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Many of the ice-coring objectives in the Ice Drilling Program Office (IDPO) Long Range Science Plan, such as those in the International Partnerships in Ice Core Sciences (IPICS) 2k array and 40k network, are attainable in many locations with an intermediate depth drill (IDD) that can collect core from a fluid-filled hole down to 1500 m depth. The Ice Drilling Design and Operations (IDDO) group has designed and is in the process of building an agile IDD to meet this objective. The drill tent, power distribution and core-processing systems are an integral part of the IDD, which can be deployed by small aircraft and assembled by hand to minimize logistic requirements. The new drill system will be ready for testing in Greenland beginning in late spring 2014. The first production drilling is scheduled for the 2014/15 field season at the South Pole.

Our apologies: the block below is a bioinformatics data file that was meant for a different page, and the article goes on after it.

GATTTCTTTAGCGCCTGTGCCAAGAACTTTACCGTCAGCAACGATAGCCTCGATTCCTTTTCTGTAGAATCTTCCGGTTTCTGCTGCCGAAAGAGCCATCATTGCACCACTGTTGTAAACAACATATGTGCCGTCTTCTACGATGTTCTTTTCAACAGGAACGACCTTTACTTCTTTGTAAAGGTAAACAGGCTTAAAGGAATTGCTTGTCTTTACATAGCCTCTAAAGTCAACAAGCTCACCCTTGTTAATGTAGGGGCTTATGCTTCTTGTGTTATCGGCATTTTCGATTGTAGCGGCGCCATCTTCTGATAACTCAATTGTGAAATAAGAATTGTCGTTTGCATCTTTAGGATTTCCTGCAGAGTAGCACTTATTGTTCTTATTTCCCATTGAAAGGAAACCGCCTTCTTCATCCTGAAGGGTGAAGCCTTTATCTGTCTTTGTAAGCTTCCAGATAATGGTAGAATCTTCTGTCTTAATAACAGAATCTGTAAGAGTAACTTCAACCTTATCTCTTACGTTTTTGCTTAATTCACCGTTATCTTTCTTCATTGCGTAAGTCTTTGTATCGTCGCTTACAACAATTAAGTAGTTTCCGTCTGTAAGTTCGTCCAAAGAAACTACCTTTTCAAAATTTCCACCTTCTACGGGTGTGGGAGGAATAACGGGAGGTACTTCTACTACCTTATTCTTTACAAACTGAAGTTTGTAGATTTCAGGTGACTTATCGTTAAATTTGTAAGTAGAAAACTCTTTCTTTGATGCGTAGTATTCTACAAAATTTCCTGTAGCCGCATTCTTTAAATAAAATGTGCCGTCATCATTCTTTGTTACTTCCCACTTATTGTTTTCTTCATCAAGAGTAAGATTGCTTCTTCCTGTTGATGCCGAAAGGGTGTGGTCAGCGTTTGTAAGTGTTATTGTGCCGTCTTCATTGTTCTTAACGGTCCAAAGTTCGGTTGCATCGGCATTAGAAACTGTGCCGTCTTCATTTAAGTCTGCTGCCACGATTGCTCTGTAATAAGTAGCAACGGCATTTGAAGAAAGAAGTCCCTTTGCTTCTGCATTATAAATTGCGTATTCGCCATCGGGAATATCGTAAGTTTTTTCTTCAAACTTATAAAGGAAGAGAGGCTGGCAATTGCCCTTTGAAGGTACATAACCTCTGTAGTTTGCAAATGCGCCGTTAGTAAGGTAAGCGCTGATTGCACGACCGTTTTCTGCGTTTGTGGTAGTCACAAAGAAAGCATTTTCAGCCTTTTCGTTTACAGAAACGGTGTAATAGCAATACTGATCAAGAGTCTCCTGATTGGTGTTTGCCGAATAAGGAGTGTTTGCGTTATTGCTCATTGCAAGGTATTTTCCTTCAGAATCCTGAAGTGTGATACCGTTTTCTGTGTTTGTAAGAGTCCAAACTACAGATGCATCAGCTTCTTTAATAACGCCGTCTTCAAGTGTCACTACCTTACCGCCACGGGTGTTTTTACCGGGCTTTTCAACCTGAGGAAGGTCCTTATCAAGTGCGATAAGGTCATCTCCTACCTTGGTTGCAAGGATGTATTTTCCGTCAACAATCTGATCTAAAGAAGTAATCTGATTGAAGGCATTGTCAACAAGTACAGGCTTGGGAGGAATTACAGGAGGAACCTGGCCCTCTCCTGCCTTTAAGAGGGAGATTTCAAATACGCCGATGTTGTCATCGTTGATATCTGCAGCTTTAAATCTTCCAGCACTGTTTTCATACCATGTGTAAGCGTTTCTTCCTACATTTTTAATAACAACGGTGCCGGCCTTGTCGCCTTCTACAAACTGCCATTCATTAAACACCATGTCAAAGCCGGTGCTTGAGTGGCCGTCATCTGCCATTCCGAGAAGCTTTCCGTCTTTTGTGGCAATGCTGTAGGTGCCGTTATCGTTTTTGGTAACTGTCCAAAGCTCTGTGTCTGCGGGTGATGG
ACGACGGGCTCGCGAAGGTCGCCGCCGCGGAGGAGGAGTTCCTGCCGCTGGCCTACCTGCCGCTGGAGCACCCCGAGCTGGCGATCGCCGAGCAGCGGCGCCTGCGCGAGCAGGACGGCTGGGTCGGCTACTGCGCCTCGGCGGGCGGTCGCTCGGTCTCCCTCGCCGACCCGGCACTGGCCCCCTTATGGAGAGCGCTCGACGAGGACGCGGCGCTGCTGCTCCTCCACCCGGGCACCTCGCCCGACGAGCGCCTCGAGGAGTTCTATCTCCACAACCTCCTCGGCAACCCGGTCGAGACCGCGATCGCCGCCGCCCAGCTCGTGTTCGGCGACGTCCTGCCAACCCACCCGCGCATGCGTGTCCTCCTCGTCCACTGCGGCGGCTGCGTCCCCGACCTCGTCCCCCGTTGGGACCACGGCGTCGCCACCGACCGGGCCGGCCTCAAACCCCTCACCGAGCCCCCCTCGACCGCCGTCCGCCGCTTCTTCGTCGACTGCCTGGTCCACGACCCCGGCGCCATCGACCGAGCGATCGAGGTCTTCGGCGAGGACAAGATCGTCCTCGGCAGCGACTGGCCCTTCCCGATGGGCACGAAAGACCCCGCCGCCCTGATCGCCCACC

The Blue Ice Drill (BID) is a large-diameter agile drill system designed by the Ice Drilling Design and Operations group of the University of Wisconsin–Madison to quickly core-clean 241 mm diameter ice samples from near-surface sites. It consists of a down-hole motor/gear reducer rotating a coring cutter and core barrel inside an outer barrel for efficient cuttings transport in solid ice. A variable-frequency drive and custom control box regulates electrical power to the drill. Torque reaction is accomplished on the surface via handles attached to a torsion stem. Core recovery is achieved with either core dogs in the sonde or with a separate core recovery tool. All down-hole tools are suspended on a collapsible tripod via ropes running on a capstan winch. The BID is operated by a minimum of two people and has been used successfully during two seasons of coring on a blue ice area of Taylor Glacier, Antarctica. An updated version of the drill system, BID-Deep, has been designed to recover cores to depths up to 200 m.
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